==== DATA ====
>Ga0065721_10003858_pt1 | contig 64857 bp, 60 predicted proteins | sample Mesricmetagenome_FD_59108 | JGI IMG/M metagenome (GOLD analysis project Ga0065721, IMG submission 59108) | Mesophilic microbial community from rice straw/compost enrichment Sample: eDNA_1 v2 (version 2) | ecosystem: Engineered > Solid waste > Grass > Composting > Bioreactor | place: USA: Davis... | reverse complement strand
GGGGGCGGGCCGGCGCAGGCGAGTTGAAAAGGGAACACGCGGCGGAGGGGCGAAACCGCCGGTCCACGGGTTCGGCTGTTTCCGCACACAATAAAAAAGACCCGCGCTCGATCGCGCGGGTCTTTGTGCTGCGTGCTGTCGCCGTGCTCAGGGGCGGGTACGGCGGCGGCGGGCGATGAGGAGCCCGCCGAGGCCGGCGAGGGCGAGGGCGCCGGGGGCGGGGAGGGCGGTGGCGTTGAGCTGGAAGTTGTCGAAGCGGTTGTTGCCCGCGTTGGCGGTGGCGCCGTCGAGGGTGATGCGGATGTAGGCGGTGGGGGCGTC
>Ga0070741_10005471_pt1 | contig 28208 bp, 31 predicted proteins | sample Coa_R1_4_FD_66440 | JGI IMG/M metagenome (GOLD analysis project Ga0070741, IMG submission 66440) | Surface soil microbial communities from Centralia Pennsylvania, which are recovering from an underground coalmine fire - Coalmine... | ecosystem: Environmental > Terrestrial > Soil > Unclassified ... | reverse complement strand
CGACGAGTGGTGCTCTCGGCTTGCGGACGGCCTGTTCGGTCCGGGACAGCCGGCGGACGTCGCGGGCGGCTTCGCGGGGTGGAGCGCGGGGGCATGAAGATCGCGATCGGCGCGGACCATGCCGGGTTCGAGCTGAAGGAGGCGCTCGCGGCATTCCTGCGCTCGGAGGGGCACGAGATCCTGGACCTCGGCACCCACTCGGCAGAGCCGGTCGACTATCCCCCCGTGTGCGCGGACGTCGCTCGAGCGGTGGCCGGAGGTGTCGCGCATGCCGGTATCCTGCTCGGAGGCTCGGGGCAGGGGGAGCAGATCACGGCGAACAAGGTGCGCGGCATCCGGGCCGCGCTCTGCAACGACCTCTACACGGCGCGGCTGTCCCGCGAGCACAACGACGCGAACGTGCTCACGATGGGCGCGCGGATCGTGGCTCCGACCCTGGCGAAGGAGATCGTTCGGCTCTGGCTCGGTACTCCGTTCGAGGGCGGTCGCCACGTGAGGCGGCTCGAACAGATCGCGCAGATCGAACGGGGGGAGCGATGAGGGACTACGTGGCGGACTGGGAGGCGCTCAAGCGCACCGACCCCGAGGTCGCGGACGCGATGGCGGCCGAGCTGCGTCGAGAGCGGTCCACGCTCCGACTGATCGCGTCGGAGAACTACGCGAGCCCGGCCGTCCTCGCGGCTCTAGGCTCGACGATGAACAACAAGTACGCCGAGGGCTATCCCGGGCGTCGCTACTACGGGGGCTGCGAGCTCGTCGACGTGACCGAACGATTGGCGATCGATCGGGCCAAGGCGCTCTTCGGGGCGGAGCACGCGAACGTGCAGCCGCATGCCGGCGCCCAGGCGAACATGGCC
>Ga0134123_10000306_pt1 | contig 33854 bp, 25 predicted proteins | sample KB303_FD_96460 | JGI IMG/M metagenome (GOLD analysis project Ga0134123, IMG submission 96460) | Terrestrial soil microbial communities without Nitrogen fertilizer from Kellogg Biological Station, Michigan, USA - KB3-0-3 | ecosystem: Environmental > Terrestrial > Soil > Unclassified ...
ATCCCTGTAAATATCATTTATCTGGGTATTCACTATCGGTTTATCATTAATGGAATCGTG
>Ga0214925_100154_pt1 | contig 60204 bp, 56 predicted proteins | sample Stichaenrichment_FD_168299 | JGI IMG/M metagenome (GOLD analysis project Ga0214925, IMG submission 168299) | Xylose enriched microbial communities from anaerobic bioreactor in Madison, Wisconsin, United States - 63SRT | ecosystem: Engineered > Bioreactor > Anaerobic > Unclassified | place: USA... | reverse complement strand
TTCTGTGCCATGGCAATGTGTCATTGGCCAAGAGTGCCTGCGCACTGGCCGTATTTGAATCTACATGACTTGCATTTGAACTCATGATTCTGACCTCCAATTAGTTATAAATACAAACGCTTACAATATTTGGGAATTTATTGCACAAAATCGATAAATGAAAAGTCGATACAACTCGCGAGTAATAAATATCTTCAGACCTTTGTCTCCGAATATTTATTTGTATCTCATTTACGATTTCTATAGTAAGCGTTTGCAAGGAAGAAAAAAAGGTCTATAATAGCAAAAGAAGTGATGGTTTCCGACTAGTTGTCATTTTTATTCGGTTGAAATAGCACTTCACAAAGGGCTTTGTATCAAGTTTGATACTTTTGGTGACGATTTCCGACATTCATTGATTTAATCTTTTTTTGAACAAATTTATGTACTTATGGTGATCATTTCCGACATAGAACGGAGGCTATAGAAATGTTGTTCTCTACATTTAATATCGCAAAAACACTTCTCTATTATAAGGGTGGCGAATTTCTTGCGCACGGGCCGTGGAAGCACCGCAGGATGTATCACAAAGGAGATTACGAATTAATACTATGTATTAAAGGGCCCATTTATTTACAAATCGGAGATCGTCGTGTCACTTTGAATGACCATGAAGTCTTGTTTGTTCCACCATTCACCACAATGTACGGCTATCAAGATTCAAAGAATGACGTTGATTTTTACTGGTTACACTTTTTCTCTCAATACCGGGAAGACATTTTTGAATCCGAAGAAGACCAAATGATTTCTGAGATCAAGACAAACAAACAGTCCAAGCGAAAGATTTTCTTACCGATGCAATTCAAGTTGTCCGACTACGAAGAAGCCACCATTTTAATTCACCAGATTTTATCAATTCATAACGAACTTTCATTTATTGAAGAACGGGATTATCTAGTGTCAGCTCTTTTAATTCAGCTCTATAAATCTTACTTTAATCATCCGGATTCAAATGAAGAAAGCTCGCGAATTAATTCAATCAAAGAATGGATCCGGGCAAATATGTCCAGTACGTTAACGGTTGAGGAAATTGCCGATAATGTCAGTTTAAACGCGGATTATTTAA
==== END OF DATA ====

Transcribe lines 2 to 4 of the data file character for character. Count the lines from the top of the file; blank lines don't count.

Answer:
GGGGGCGGGCCGGCGCAGGCGAGTTGAAAAGGGAACACGCGGCGGAGGGGCGAAACCGCCGGTCCACGGGTTCGGCTGTTTCCGCACACAATAAAAAAGACCCGCGCTCGATCGCGCGGGTCTTTGTGCTGCGTGCTGTCGCCGTGCTCAGGGGCGGGTACGGCGGCGGCGGGCGATGAGGAGCCCGCCGAGGCCGGCGAGGGCGAGGGCGCCGGGGGCGGGGAGGGCGGTGGCGTTGAGCTGGAAGTTGTCGAAGCGGTTGTTGCCCGCGTTGGCGGTGGCGCCGTCGAGGGTGATGCGGATGTAGGCGGTGGGGGCGTC
>Ga0070741_10005471_pt1 | contig 28208 bp, 31 predicted proteins | sample Coa_R1_4_FD_66440 | JGI IMG/M metagenome (GOLD analysis project Ga0070741, IMG submission 66440) | Surface soil microbial communities from Centralia Pennsylvania, which are recovering from an underground coalmine fire - Coalmine... | ecosystem: Environmental > Terrestrial > Soil > Unclassified ... | reverse complement strand
CGACGAGTGGTGCTCTCGGCTTGCGGACGGCCTGTTCGGTCCGGGACAGCCGGCGGACGTCGCGGGCGGCTTCGCGGGGTGGAGCGCGGGGGCATGAAGATCGCGATCGGCGCGGACCATGCCGGGTTCGAGCTGAAGGAGGCGCTCGCGGCATTCCTGCGCTCGGAGGGGCACGAGATCCTGGACCTCGGCACCCACTCGGCAGAGCCGGTCGACTATCCCCCCGTGTGCGCGGACGTCGCTCGAGCGGTGGCCGGAGGTGTCGCGCATGCCGGTATCCTGCTCGGAGGCTCGGGGCAGGGGGAGCAGATCACGGCGAACAAGGTGCGCGGCATCCGGGCCGCGCTCTGCAACGACCTCTACACGGCGCGGCTGTCCCGCGAGCACAACGACGCGAACGTGCTCACGATGGGCGCGCGGATCGTGGCTCCGACCCTGGCGAAGGAGATCGTTCGGCTCTGGCTCGGTACTCCGTTCGAGGGCGGTCGCCACGTGAGGCGGCTCGAACAGATCGCGCAGATCGAACGGGGGGAGCGATGAGGGACTACGTGGCGGACTGGGAGGCGCTCAAGCGCACCGACCCCGAGGTCGCGGACGCGATGGCGGCCGAGCTGCGTCGAGAGCGGTCCACGCTCCGACTGATCGCGTCGGAGAACTACGCGAGCCCGGCCGTCCTCGCGGCTCTAGGCTCGACGATGAACAACAAGTACGCCGAGGGCTATCCCGGGCGTCGCTACTACGGGGGCTGCGAGCTCGTCGACGTGACCGAACGATTGGCGATCGATCGGGCCAAGGCGCTCTTCGGGGCGGAGCACGCGAACGTGCAGCCGCATGCCGGCGCCCAGGCGAACATGGCC